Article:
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Abstract

Since 1990, Europe and the European Commission have invested a huge amount of research in the geological storage of CO2, The aim was initially to create an inventory of potential storage sites and volumes, later to build models to study the subsurface behavior of CO2 and the storage matrix and to forecast possible problems, later still to perform risks analysis at all relevant time scales. <br><br>Since Statoil started injecting CO2 on an industrial scale off-shore Norway in 1996, the focus has shifted to the monitoring of geological storage. Over the last ten years, experience has been acquired with both large scale projects (Sleipner, Norway; Weyburn, Canada) and more limited in scope, so called “subsurface laboratories” in Germany, The Netherlands and Poland. Two new geological storage projects (In Salah, Algeria and Snøhvit, Norway) now provide the opportunity to build on this work.<br><br>The CO2ReMoVe project started on 1 March 2006. It is being carried out under the umbrella and with the support of the European Commission’s Sixth Framework Programme for Research and Technology Development.<br>For five years, 30 partners from 12 different countries all over the world will invest EUR 15 million in an effort to bring together all relevant research and industry experience and know how in the field of underground storage of carbon dioxide.<br><br>The consortium of industrial, research and service organizations proposes a range of monitoring techniques, applied over an integrated portfolio of storage sites in order to develop:<br>1. methods for base-line site evaluation;<br>2. new tools for monitoring storage and possible well and surface leakage;<br>3. new tools to predict and model long term storage behavior and risks;<br>4. a rigorous risk assessment methodology for a variety of sites and time scales;<br>5. Guidelines for best practice for the industry, policy makers and regulators.<br><br>The recommendations from these international efforts will form an important step towards a worldwide consensus in licensing and certification of the storage activities in a number of geological media. These will include oil and gas reservoirs, coal seams and aquifers.<br>It can be expected that the project will achieve a better understanding with the policy makers and the public that CO2 can be safely transported and stored in the subsurface and that this storage can at all times be safely monitored. The project will also provide the assurance required for geologically stored CO2 to qualify for credits under the emissions trading mechanism.<br><br>It can be expected that the project will lead to greater understanding among policy-makers and the public that CO2 can be safely transported and stored in the subsurface, and that this storage can be safely monitored at all times the project will also provide the assurance required for geologically stored CO2 to qualify for credits under the emissions trading mechanism.<br>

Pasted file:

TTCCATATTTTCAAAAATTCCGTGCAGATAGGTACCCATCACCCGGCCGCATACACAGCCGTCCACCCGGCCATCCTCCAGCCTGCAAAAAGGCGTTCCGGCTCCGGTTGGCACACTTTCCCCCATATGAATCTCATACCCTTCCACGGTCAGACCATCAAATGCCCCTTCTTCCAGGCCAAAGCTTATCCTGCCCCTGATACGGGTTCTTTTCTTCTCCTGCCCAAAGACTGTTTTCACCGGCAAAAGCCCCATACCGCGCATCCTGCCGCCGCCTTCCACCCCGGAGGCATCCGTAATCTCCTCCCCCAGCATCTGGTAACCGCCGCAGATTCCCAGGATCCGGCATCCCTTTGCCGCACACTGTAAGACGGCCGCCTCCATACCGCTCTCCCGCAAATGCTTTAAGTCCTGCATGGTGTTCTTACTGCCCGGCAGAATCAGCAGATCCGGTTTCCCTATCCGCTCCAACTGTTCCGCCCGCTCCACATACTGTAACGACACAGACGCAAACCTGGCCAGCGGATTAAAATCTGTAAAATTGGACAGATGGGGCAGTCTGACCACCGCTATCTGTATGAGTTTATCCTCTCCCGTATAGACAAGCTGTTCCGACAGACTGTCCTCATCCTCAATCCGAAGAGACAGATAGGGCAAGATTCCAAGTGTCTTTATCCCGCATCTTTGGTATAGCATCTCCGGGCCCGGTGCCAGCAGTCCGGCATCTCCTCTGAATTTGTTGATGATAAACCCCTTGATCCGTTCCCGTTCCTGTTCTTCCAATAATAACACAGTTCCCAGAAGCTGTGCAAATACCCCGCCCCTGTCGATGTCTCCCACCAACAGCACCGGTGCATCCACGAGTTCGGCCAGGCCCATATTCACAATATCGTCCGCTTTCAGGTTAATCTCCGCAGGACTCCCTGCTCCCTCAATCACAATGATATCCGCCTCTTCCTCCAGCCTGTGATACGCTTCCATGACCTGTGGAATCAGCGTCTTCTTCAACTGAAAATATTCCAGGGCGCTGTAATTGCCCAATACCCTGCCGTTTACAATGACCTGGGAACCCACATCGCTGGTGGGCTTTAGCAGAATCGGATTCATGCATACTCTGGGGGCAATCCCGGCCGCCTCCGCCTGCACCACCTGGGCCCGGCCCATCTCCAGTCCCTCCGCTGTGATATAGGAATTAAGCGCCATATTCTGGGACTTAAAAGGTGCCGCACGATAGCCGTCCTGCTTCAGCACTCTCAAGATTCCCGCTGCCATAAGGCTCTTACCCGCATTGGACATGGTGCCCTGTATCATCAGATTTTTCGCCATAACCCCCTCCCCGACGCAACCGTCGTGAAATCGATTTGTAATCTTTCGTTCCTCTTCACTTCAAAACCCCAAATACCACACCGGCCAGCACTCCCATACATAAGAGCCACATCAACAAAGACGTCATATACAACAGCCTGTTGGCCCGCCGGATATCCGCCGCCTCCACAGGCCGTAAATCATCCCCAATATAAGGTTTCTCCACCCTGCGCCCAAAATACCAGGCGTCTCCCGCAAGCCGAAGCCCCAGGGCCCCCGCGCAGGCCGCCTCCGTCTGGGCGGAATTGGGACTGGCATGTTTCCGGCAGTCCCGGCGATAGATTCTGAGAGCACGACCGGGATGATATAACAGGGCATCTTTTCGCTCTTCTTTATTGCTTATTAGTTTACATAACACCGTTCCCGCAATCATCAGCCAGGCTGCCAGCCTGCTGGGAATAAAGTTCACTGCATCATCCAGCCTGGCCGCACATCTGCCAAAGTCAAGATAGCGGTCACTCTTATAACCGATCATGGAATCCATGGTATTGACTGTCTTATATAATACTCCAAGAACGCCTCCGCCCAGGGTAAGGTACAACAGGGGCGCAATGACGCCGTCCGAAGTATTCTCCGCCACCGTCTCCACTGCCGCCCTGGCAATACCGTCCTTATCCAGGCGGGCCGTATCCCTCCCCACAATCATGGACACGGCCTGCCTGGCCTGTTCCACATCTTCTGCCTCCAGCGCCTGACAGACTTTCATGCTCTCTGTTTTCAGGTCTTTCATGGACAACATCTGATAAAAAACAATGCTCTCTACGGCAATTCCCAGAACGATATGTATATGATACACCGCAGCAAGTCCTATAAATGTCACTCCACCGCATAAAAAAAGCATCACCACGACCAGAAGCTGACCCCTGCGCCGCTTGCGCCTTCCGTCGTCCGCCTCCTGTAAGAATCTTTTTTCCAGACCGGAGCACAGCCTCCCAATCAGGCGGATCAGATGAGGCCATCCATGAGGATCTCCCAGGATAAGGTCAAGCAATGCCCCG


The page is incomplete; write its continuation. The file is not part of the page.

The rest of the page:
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/content/papers/10.3997/2214-4609.201402022
2006-06-12
2020-03-29
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http://instance.metastore.ingenta.com/content/papers/10.3997/2214-4609.201402022
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